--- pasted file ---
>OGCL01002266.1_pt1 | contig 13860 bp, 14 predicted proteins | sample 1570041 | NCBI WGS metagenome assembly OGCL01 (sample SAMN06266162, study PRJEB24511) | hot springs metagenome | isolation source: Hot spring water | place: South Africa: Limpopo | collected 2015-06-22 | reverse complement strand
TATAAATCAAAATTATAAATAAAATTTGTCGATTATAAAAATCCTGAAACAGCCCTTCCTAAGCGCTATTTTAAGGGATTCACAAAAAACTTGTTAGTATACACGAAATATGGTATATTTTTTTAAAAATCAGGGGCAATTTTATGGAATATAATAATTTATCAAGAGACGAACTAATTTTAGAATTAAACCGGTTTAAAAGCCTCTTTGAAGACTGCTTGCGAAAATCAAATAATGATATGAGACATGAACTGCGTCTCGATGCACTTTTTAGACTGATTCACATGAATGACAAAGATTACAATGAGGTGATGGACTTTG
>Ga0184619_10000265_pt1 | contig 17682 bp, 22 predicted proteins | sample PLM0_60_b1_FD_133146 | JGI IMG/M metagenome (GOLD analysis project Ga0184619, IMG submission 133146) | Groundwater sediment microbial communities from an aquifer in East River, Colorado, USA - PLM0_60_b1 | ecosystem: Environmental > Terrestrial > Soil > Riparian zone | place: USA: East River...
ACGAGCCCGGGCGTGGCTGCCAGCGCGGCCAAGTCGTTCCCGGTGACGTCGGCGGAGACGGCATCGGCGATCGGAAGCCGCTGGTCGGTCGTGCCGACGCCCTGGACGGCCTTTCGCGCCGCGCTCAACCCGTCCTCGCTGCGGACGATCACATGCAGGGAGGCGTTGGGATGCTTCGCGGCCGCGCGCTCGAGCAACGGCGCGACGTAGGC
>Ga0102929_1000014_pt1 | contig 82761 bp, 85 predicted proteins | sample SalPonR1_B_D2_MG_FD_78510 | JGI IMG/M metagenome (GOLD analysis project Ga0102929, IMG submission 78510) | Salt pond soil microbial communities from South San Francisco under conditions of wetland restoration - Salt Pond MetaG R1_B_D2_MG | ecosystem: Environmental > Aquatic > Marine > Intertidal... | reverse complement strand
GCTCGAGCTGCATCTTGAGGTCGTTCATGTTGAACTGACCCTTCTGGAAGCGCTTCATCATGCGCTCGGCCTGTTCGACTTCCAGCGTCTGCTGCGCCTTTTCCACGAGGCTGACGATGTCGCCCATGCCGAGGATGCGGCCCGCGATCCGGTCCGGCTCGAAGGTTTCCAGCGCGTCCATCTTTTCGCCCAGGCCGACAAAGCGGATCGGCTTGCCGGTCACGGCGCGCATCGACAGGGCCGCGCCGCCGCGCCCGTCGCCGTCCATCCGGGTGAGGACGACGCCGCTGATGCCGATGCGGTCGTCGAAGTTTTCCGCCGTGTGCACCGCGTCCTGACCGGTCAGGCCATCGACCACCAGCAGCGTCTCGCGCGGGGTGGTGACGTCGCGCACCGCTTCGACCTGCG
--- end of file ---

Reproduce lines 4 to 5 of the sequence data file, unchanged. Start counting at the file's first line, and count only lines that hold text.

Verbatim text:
ACGAGCCCGGGCGTGGCTGCCAGCGCGGCCAAGTCGTTCCCGGTGACGTCGGCGGAGACGGCATCGGCGATCGGAAGCCGCTGGTCGGTCGTGCCGACGCCCTGGACGGCCTTTCGCGCCGCGCTCAACCCGTCCTCGCTGCGGACGATCACATGCAGGGAGGCGTTGGGATGCTTCGCGGCCGCGCGCTCGAGCAACGGCGCGACGTAGGC
>Ga0102929_1000014_pt1 | contig 82761 bp, 85 predicted proteins | sample SalPonR1_B_D2_MG_FD_78510 | JGI IMG/M metagenome (GOLD analysis project Ga0102929, IMG submission 78510) | Salt pond soil microbial communities from South San Francisco under conditions of wetland restoration - Salt Pond MetaG R1_B_D2_MG | ecosystem: Environmental > Aquatic > Marine > Intertidal... | reverse complement strand